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This article was published 30/1/2013 (1544 days ago), so information in it may no longer be current.
The apprenticeship of Stephen Sondheim culminated with mentor/neighbour Oscar Hammerstein assigning the budding 15-year-old composer to write four musicals: one based on a play he admired, another on a play he liked but thought flawed, one a dramatization of a non-play and one an original piece.
A fearless quartet of local companies has joined forces to complete Hammerstein's famous curriculum under the title Stephen Sondheim's Excellent Adventure. It's an inspired idea, as it allows young interpreters free rein to present a series of scenes from classic works of art that have little to do with the works of this year's master playwright, who makes a brief appearance, cracking up as he reads The Cat in the Hat.
Sondheim's first task is satisfied with a scene from Samuel Beckett's existential tour-de-force Waiting for Godot, in which the tramps Vladimir (Kevin Ramberran) and Estragon (Thomas Toles) rap about the futility of their lives while "chillin' by the tree," missing the man. The two actor/writers capture the pointlessness of their characters and get a few laughs doing it.
The pair return for two more rap-filled scenes during the 100-minute evening: one that is inspired by Oscar Wilde's comedy of bad manners The Important of Being Earnest and the other by Sophocles' epic tragedy Oedipus Rex.
While there is the requisite bickering in the former, Ramberran and Toles excel in the never-dramatized final battle between Oedipus and the Shepherd.
Oedipus (Toles) pulls out what we expect to be a sword, but what turns out to be a wireless microphone, which he uses to amplify his threats to make shepherd's pie out of his adversary. The Shepherd replies with an age-old profanity that is connected to Oedipus marrying his mother, before the hostility ends with brooches in the eyes. Sondheim might not have done his homework this way, but the actors entertained, if not edified.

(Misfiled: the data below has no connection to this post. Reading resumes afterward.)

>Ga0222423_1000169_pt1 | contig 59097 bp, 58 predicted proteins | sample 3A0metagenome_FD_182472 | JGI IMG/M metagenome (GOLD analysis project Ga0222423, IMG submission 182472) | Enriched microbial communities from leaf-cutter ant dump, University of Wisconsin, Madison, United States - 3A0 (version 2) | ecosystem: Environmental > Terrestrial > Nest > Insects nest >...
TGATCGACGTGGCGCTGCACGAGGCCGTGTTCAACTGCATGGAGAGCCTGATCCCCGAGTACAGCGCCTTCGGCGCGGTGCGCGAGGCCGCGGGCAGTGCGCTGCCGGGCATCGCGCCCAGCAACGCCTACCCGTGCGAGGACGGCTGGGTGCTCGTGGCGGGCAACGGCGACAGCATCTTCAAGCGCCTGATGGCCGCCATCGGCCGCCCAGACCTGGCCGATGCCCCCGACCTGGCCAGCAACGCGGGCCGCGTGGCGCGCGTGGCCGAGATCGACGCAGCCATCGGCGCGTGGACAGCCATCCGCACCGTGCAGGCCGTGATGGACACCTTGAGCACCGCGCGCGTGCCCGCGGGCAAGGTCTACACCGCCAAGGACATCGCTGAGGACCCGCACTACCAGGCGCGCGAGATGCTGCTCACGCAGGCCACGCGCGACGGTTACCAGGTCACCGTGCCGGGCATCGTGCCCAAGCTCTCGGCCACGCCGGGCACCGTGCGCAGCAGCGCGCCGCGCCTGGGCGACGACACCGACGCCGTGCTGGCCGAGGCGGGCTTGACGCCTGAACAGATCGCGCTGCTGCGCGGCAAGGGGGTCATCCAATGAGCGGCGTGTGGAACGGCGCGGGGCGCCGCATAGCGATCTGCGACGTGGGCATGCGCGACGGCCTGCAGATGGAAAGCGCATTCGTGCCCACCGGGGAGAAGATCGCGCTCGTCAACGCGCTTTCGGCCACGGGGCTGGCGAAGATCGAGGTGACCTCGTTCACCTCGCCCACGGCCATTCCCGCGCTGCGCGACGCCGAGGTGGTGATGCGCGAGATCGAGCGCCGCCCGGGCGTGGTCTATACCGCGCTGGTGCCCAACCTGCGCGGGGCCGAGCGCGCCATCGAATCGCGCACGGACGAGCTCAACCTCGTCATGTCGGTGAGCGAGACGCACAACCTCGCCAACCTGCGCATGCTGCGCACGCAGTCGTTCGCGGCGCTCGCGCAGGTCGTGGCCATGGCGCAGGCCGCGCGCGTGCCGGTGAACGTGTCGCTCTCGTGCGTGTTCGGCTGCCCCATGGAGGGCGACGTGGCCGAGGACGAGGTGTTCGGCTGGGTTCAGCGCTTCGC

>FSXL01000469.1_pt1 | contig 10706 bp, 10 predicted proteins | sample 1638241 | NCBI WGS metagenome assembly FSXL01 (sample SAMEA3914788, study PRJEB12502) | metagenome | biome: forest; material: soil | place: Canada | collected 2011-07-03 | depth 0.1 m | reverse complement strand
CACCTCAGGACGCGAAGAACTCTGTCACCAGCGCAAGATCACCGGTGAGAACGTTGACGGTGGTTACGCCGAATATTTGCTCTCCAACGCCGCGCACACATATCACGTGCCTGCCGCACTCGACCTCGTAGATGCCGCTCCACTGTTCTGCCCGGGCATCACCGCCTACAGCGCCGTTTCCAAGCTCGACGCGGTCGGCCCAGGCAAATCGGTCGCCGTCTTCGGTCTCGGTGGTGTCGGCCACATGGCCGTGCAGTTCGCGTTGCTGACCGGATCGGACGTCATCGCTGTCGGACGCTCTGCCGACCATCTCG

The flawed piece of the evening is a tribute to David Mamet's Sexual Perversity in Chicago called F*CK, which traces the start and finish of a brief relationship between Danny (Jeremy Rampton) and Deb (Kerri Woloszyn). Their budding romance is undermined by Danny's loutish buddy Bernie (Joshua Banman), who cloaks his fear of women under a stream of misogynist banter. Mamet's portrait of fickle urban singles is filled out with Deb's skeptical Grade 3 teacher friend, Joanie (Dana Smith).
For all its profane dialogue, talk of threesomes and watching girl-on-girl porn, there is little satisfaction enjoyed by the foursome, who find sex easy but love unattainable. The same can be said for the audience, which has seen this once-potent scenario become ho-hum with the passing decades. Banman and Smith make their flashier roles feel authentic.
Feathers Become Her, by Shadling Productions, is a dance piece that plays off the ballet Swan Lake. The title body of water harbours exploited woman like Odile, on the run from her domineering dad. Dancers Katrina Grogan-Kalnuk, Lulu May, Helena Colley and Lisa Baran create an evocative scene to the flute accompaniment of Claire Morrison. Sondheim-lovers without a dance background will have a hard time accessing the nuances of Feathers Become Her.
The evening climaxes with the new musical called By George, which is the name of the comic musical the teenage Sondheim gave to the esteemed Hammerstein, who, in reaction, assigned him the four musicals to pen for homework. This By George by Naughty Sailboat's William Jordan and Kevin C. Houle, with guitar music again by Morrison, is a sophomoric lark that involves Boston Puritans, a sash-wearing squash, a penetrated pig and a hero who appears handsome enough but whom every character regards as hideous.
George (Ryan Ash) is a Harvard graduate in need of a job, but the only work he can get is emptying the sty of a pig named Leslee. When the pig becomes pregnant, the manure hits the fan and the appalled George is put on trial before a magistrate (Jordan) just in from England.
About the time the pig squeals on the stand, many in the audience on Tuesday were surely looking forward to the next night's opening of the true Sondheim masterworks, Follies and Into the Woods.
Stephen Sondheim's Excellent Adventure
Naughty Sailboat et al.
Until Feb. 2 at Studio 320, 320-70 Albert St.
óè Tickets: $12, $10 students/seniors
óè Three stars out of five